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Wellness Plays a Bigger Role in Investors’ CRE Decisions

In a new survey of many of the world’s leading real estate investors, 92% expect demand for healthy buildings to grow in the next three years. This finding, among others, is captured in a report titled “A New Investor Consensus: The Rising Demand for Healthy Buildings,” coordinated by the United Nations Environment Programme Finance Initiative, the Center for Active Design and BentallGreenOak.
The report reveals that COVID-19 has elevated the importance of health in investment decision-making, with 89.5% of respondents intending to enhance their wellness-related asset management strategies in the coming year. The need for healthy buildings has been steadily rising over the past decade, and nearly 70% of respondents said they’d seen increased demand prior to the pandemic.
Investors are increasingly aware of the importance of health and well-being to their environmental, social and governance (ESG) strategies and the link between building design and function, and personal and societal health and wellness, the report found. This has given rise to a more concerted focus on the “S,” or social component of ESG, which has traditionally lagged the more well-defined environmental and governance pillars. Just 53% of respondents said they incorporate health and wellness into their ESG strategies to a great extent and 42% have begun to do so.
“Our collective experience with the first modern pandemic in our lifetimes is teaching us how closely tied investment performance is to operational excellence, tenant engagement and community relationships,” said Amy Price, president of BentallGreenOak. 
The study’s key findings include:
• Against the backdrop of COVID-19, 100% of respondents in Asia, 90% respondents in North America and 85% of respondents in Europe expressed that current demand for healthy buildings is moderate or strong. Collectively, nearly 87% of respondents experienced increased demand over the past 12 to 24 months.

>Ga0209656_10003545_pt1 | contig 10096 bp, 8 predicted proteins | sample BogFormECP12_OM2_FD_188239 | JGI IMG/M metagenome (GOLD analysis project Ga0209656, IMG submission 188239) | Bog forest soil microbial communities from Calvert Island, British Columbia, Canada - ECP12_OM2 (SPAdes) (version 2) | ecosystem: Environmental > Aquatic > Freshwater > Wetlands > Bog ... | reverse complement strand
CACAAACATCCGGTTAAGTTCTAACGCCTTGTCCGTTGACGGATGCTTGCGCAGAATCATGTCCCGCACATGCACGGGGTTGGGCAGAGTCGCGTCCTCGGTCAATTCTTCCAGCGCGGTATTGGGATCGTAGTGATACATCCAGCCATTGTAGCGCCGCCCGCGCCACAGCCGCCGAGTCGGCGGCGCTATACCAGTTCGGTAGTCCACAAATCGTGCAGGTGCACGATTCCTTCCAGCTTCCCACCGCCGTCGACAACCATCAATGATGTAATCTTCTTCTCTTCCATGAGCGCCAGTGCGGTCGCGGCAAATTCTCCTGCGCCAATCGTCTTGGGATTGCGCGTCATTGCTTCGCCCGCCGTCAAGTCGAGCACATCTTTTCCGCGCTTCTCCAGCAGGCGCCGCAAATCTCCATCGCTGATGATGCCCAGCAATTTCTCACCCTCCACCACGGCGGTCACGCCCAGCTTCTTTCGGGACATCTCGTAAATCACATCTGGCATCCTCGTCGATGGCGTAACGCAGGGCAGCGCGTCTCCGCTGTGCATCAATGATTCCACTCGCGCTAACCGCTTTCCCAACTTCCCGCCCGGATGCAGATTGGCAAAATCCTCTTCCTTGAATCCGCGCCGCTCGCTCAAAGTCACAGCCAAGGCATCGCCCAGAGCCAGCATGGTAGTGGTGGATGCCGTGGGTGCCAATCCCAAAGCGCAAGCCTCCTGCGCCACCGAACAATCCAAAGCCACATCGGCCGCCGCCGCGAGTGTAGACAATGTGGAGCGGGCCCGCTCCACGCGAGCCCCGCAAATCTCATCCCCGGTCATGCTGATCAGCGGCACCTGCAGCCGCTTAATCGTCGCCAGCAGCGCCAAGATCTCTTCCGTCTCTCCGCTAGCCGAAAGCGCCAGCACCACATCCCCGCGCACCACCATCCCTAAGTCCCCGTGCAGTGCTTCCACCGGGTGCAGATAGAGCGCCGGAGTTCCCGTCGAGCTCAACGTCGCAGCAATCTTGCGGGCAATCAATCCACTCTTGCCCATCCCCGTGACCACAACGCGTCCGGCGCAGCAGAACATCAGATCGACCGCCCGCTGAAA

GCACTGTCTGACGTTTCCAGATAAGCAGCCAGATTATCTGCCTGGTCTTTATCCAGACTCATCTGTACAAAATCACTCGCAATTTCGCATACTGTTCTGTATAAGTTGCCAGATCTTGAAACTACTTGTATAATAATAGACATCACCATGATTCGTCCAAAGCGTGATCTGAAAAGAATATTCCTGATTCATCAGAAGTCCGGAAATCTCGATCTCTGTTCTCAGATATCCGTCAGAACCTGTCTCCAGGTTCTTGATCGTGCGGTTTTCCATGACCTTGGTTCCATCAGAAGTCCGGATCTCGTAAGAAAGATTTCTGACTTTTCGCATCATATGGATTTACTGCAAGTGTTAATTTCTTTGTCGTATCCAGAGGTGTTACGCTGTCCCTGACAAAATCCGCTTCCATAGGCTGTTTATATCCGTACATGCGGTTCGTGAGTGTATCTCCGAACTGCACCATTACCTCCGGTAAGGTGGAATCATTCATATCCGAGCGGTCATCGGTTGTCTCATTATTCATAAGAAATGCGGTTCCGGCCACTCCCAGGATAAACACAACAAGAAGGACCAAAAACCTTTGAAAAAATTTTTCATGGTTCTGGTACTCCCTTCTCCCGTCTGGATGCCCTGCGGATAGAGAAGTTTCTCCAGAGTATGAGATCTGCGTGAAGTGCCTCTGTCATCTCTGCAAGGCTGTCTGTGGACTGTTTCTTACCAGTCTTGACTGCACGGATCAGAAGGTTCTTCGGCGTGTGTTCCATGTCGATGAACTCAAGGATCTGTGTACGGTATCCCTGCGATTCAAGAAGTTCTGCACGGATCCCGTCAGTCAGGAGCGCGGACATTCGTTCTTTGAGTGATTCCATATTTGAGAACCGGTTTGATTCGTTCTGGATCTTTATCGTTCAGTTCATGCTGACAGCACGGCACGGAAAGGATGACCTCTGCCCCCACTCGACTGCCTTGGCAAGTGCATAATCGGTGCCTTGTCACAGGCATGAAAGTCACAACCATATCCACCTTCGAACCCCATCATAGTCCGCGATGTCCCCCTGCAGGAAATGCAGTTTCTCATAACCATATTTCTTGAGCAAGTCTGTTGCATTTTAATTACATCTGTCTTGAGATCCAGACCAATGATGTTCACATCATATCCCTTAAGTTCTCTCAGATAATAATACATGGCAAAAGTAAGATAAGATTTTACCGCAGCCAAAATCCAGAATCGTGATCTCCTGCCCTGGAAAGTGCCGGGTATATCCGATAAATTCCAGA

• Ninety-two percent of respondents agreed that demand for healthy buildings will grow in the next three years.
• Ninety-five percent of respondents identified tenants as the leading stakeholder group driving demand. Most of that strong or moderate demand comes from the office (87%) and residential sectors (61%), followed by retail (48%).
• Even as 89.5% of respondents plan to enhance their company’s health and wellness strategies in the coming year, the motivations for doing so are diverse. Respondents cited COVID-19 response (100%), human health (86%), tenant satisfaction (71%), market differentiation (71%), enhancing reputation (57%) and compliance concerns (43%) as core reasons for investing in these strategies.
• Nearly three-fourths of respondents (74%) agree that tracking data is a key priority for implementing healthy buildings in their ESG strategies. The report says availability of healthy building certification systems, which 61% of respondents reported using in some form, can offer a pathway for the industry to more consistently accomplish this.


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About Paul Bubny

Paul Bubny serves as Senior Content Director for Connect Commercial Real Estate, a role to which he brings 13-plus years’ experience covering the commercial real estate industry and 30-plus years in business-to-business journalism. In this capacity, he oversees daily operations while also reporting on both local/regional markets and national trends, covering individual transactions across all property types, as well as delving into broader subject matter. He produces 15-20 daily news stories per day and works with the Connect team and clients to develop longer-form content, ranging from Q&As to thought-leadership pieces. Prior to joining Connect, Paul was Managing Editor for both Real Estate Forum and at American Lawyer Media, where he oversaw operations at both publications while also producing daily news and feature-length articles. His tenure in B2B publishing stretches back into the print era, and he has served as Editor in Chief on four national trade publications. Since 1999, Paul has volunteered as the newsletter editor of passenger rail advocacy groups (one national, one local).